Work at height does not include a slip or a trip on the level, as a fall from height has to involve a fall from one level to a lower level, nor does it include walking up and down a permanent staircase in a building.
Unsafe working at height can occur when tasks are not properly planned. The Regulations apply to all work at height, where there is risk of a fall liable to cause personal injury. They place duties on employers, and those who control any work at height activity (such as facilities managers or building owners who may contract others to work at height). As part of the Regulations, you must ensure:
- all work at height is properly planned and organised
- those involved in work at height are competent
- the risks from work at height are assessed, and appropriate work equipment is selected and used
- the risks of working on or near fragile surfaces are properly managed
- the equipment used for work at height is properly inspected and maintained
Before working at height, you must follow these simple steps:
- avoid work at height where it is reasonably practicable to do so
- where work at height cannot be easily avoided, prevent falls using either an existing place of work that is already safe or the right type of equipment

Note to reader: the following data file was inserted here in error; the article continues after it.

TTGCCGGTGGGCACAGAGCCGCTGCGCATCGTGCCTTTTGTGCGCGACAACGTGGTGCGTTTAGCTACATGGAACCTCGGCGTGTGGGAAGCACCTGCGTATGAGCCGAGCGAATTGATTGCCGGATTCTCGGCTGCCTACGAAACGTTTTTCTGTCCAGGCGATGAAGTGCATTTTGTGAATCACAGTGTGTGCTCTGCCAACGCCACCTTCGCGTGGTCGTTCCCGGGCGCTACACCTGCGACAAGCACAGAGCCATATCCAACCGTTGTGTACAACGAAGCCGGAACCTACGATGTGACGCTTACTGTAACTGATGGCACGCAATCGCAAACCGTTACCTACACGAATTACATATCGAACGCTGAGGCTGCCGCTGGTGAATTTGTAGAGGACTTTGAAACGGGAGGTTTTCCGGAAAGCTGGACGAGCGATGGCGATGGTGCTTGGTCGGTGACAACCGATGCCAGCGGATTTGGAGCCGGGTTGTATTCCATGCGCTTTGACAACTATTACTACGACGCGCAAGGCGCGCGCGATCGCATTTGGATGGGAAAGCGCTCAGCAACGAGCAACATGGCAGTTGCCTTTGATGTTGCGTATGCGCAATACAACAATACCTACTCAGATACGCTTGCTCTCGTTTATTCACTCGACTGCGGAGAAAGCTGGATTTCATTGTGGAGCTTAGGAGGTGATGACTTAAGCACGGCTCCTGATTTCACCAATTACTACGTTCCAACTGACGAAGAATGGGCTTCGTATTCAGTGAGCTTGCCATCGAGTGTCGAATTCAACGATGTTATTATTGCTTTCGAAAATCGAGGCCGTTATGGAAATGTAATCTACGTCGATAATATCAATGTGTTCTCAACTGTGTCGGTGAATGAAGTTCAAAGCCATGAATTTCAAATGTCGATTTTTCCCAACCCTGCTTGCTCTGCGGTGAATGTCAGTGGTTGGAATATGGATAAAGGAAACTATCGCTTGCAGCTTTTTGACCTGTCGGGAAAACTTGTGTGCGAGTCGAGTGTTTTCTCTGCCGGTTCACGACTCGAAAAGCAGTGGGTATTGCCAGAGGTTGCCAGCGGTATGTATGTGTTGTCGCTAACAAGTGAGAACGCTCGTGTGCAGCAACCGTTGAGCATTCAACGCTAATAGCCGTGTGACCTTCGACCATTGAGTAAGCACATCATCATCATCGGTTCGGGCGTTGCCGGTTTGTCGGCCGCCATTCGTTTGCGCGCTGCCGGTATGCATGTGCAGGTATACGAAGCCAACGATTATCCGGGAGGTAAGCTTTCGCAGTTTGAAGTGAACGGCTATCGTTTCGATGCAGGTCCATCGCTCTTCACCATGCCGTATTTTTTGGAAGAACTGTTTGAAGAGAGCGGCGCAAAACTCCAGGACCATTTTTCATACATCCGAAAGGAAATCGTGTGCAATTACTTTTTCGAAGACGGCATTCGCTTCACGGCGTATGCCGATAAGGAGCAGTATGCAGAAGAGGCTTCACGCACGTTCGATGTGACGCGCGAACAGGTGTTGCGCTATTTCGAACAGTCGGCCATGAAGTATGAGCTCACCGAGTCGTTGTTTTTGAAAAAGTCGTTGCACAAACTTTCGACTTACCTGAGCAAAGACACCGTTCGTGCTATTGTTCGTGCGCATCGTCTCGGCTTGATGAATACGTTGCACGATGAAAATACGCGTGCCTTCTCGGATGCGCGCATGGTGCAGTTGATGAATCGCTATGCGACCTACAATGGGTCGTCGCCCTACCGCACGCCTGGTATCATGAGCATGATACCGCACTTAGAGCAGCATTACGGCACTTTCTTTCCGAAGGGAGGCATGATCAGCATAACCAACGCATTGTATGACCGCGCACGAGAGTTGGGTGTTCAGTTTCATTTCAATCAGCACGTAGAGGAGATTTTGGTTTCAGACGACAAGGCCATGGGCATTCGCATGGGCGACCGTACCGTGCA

- minimise the distance and consequences of a fall, by using the right type of equipment where the risk cannot be eliminated
In planning a work at height task, you should:
- do as much work as possible from the ground
- ensure workers can get safely to and from where they work at height
- ensure equipment is suitable, stable and strong enough for the job, maintained and checked regularly
- not overload or overreach when working at height
- take precautions when working on or near fragile surfaces
- provide protection from falling objects
- consider emergency evacuation and rescue procedures
What about ladders?
The law says that ladders can be used for work at height when a risk assessment has shown that using equipment offering a higher level of fall protection is not justified because of the low risk and short duration of use; or there are existing workplace features which cannot be altered.
Short duration is not the deciding factor in establishing whether an activity is acceptable or not – you should have first considered the risk. As a guide, if your task would require staying up a leaning ladder or stepladder for more than 30 minutes at a time, it is recommended that you consider alternative equipment.
You should only use ladders in situations where they can be used safely, e.g. where the ladder will be level and stable, and where its reasonably practicable to do so, the ladder can be secured.
The HSE has produced a guide, Safe Use of Ladders and Stepladders which is available as a free download.
If you require advice on working at height in your business, please contact on of the Jacksons team.